Poetry’s theatrical borstal has always had a place for the type of bohemian hedonism flooding from every page of the Beat Generation. Limerick's Sinead O’Brien turns that cell into an aristocratic dance floor on her new Chess Club release “A Thing You Call Joy”.
When you first learned to rhyme as a child you’d find classrooms full of poems about the dog in some fog with a frog; it would’ve been as good a genesis story for surrealism as any if art hadn’t stepped in and let Chagall send horses flying over the streets of Parisian suburbs. It’s that youthful simplicity that post-punk poet Sinead O’Brien has magically renovated with her new thickly glazed single, this time via Chess Club after her previous track “Taking On Time” was released on Dan Carey’s Speedy Wunderground label.
On top of a slowly creeping krautrock riff on “A Thing You Call Joy”, lines about self-destruction sound laced with the patchwork wisdom of Mark E. Smith, whereas at first it may sound dotted with first-page phrases from the rhyming dictionary.
There might be more moments of dizzying streams of consciousness than in the dream scenes of Bedknobs and Broomsticks, but her maudlin undertones make the most discreet phrases freighted with mortality and new meaning.
“I wrote this piece while moving into a disused convent building in Hampstead which I lived in for a brief time,” she tells us. “Moving between spaces and corridors I found myself in the deepest, longest period of 'creative flow' I had ever experienced. Reading Camus' The Myth of Sisyphus, I drew parallels with Sisyphus' character, the physical landscape upon which this story is built: 'Then later on, the downhill slope of obscurity', and my own. This feeling or intuition of what is to come - I would refer to as 'the fall feeling,'” she says of her foreshadowing lyric, “Always a fall feeling after a calling / There is always a fall I feel coming.”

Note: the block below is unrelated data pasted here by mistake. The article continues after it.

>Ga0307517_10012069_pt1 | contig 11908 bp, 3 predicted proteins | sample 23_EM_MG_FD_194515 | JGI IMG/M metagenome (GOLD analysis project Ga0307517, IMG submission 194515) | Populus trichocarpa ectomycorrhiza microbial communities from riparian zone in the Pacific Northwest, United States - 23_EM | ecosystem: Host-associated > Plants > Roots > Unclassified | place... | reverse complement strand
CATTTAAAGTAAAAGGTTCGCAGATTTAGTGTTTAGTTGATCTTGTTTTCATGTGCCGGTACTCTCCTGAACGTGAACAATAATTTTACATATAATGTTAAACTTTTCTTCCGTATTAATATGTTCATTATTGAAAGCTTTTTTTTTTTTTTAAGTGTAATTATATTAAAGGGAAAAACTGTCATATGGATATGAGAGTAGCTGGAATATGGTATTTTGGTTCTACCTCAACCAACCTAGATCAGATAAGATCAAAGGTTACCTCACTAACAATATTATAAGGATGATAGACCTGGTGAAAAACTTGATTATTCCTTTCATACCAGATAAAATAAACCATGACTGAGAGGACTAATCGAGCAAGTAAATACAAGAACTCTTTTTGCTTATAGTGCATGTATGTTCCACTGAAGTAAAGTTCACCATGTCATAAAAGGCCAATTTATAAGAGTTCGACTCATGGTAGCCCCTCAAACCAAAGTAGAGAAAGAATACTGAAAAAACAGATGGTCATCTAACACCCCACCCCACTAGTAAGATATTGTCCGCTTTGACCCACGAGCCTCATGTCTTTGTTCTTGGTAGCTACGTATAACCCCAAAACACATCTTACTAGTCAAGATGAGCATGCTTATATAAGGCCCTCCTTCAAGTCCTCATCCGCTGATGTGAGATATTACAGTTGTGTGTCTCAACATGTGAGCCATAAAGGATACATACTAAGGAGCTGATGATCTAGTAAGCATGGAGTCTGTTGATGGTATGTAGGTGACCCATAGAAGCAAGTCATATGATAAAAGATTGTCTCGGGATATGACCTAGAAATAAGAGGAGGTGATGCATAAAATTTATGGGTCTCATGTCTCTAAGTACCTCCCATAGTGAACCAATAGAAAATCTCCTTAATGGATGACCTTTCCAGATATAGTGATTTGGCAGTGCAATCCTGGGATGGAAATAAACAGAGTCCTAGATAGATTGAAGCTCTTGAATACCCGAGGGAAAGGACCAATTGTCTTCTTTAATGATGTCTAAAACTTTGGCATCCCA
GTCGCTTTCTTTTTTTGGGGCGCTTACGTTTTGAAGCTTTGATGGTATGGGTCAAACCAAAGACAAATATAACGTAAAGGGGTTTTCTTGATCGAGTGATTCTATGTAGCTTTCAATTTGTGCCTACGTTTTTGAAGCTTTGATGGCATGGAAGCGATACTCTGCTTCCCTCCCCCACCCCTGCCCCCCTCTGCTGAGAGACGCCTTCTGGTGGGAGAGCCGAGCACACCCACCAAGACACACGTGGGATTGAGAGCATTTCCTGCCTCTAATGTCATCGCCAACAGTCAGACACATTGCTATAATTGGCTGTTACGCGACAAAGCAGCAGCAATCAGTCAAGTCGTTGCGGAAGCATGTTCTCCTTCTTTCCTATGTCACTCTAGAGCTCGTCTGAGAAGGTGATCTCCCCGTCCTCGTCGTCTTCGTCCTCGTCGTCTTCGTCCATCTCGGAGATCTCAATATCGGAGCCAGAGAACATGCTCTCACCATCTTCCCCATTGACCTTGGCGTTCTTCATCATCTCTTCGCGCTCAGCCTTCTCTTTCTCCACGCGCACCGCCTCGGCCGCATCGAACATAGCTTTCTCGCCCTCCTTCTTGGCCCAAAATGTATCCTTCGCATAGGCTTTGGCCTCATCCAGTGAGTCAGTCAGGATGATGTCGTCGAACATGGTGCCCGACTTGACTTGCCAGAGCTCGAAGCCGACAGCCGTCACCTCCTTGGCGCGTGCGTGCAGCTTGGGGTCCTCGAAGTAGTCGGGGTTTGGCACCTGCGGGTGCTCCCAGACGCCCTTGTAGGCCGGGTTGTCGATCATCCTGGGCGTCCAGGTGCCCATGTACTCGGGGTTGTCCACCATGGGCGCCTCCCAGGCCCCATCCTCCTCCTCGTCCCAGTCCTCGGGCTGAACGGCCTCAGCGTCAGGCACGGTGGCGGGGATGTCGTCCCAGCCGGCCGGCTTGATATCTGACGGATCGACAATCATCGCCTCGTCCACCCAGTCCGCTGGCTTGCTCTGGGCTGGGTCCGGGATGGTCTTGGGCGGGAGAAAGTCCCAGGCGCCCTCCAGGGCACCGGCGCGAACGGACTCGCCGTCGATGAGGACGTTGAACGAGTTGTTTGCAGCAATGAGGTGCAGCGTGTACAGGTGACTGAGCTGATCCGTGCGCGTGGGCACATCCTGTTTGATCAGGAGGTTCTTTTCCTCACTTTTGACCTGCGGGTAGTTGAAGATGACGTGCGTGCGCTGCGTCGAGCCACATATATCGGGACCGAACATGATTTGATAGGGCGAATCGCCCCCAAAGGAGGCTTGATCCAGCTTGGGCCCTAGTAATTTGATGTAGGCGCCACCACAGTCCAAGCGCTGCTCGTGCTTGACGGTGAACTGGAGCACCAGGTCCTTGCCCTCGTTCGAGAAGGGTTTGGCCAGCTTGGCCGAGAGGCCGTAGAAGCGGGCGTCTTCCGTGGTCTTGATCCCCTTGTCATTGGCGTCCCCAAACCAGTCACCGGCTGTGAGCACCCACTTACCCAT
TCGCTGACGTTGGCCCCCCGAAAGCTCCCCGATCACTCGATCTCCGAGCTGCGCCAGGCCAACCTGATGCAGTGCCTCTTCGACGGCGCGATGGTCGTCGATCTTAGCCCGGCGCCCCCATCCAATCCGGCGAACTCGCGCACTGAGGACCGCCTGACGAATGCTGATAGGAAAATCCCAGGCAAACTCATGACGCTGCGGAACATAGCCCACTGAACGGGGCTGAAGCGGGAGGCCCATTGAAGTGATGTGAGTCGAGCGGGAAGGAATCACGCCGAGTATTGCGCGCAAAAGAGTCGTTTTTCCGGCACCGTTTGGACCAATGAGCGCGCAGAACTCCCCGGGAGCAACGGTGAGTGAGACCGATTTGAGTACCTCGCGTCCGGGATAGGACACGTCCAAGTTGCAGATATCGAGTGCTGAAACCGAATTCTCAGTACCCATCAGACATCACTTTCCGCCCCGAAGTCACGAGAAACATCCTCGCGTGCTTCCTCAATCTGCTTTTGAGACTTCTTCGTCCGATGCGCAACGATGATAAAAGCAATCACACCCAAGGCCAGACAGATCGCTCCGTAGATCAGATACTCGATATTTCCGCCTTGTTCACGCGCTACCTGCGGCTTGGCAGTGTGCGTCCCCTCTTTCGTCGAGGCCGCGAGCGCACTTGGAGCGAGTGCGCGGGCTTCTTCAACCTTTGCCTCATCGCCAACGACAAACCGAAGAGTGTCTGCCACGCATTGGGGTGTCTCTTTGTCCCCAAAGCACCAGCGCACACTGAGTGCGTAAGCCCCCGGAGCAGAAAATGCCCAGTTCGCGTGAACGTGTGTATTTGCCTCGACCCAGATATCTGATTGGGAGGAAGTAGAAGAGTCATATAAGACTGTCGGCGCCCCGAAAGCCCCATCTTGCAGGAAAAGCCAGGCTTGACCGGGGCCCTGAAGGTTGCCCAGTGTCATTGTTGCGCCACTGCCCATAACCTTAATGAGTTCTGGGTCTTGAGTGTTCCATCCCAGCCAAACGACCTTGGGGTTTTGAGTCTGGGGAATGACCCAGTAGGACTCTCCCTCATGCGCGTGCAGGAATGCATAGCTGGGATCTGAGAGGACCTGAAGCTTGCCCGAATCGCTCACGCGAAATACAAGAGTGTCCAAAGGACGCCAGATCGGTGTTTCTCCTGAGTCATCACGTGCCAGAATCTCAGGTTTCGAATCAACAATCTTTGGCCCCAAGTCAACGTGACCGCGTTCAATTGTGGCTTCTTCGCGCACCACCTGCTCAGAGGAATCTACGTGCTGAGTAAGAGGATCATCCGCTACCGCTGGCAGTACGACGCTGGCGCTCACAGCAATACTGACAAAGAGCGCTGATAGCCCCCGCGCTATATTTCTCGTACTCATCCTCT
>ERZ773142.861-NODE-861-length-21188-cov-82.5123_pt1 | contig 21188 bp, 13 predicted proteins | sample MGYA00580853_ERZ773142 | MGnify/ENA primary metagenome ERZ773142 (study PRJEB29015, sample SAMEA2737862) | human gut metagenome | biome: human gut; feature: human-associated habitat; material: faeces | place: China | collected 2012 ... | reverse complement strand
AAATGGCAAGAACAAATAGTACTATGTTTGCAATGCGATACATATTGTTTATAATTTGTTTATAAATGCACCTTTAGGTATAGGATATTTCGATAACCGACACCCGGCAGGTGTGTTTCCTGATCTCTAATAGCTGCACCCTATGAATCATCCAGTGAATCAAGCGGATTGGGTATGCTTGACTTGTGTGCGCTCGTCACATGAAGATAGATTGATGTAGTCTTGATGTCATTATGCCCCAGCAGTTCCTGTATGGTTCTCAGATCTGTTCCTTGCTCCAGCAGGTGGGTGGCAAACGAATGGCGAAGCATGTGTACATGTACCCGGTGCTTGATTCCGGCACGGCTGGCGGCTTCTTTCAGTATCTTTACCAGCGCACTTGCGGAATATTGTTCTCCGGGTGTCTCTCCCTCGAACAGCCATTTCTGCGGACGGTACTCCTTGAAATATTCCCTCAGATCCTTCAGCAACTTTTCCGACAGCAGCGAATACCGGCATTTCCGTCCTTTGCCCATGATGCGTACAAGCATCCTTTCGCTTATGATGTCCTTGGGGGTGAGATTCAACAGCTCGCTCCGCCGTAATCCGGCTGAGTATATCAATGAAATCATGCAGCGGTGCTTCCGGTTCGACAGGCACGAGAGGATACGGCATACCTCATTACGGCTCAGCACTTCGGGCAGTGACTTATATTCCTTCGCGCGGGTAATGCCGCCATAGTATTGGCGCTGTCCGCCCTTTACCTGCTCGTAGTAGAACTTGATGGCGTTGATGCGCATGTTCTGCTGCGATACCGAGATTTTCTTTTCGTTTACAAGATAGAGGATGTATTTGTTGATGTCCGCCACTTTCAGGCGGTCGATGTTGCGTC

“These extraordinary uphill efforts of Sisyphus despite the knowledge of 'the fall' or 'the failure' up ahead felt somewhat tied into my own project of achieving and maintaining this heightened state of creative flow,” O'Brien explains. “From a lyrical point of view, we go on a journey between two opposing states; 1.) Flow state where everything is hyper-real, senses are heightened and the creative process thrives. 2.) The inevitable fall feeling after the flow. Navigating different physical landscapes: 'Into the cave I keep going', 'In the hallways of the mind / in the corridors of midnight', we pass through water, caverns, hallways, day and night. In the abstract I find a way to depict reality - if only for a moment.”
“The music stops suddenly after each phrase revealing vital words from beneath the score,” she says. “Guitar lines swoop and soar around the melodic narratives, echoing their sentiments. There is also an underlying exploration of the persona; the singular self 'I' and multiple 'selves'. I examine character as variations on a theme, calling these variations ‘phantoms’. Our characteristic components in any unique combination become our 'personality' on a given day. A chorus of voices reinforce this: 'Feeling everything I'm told tenfold'. The subject title and hook line 'why am I forever in recovery from a thing you call joy' is at the heart of the piece. How can we achieve this ultimately ideal state of mind and can we exist there?”
“The last lines 'There's a stale mate stalling my calls / there's a stale mate stalling' speak of self-sabotage. Blocking the roadway ahead of us is a familiar obstacle: ourselves. We stand centre stage, in the way of our own destiny.”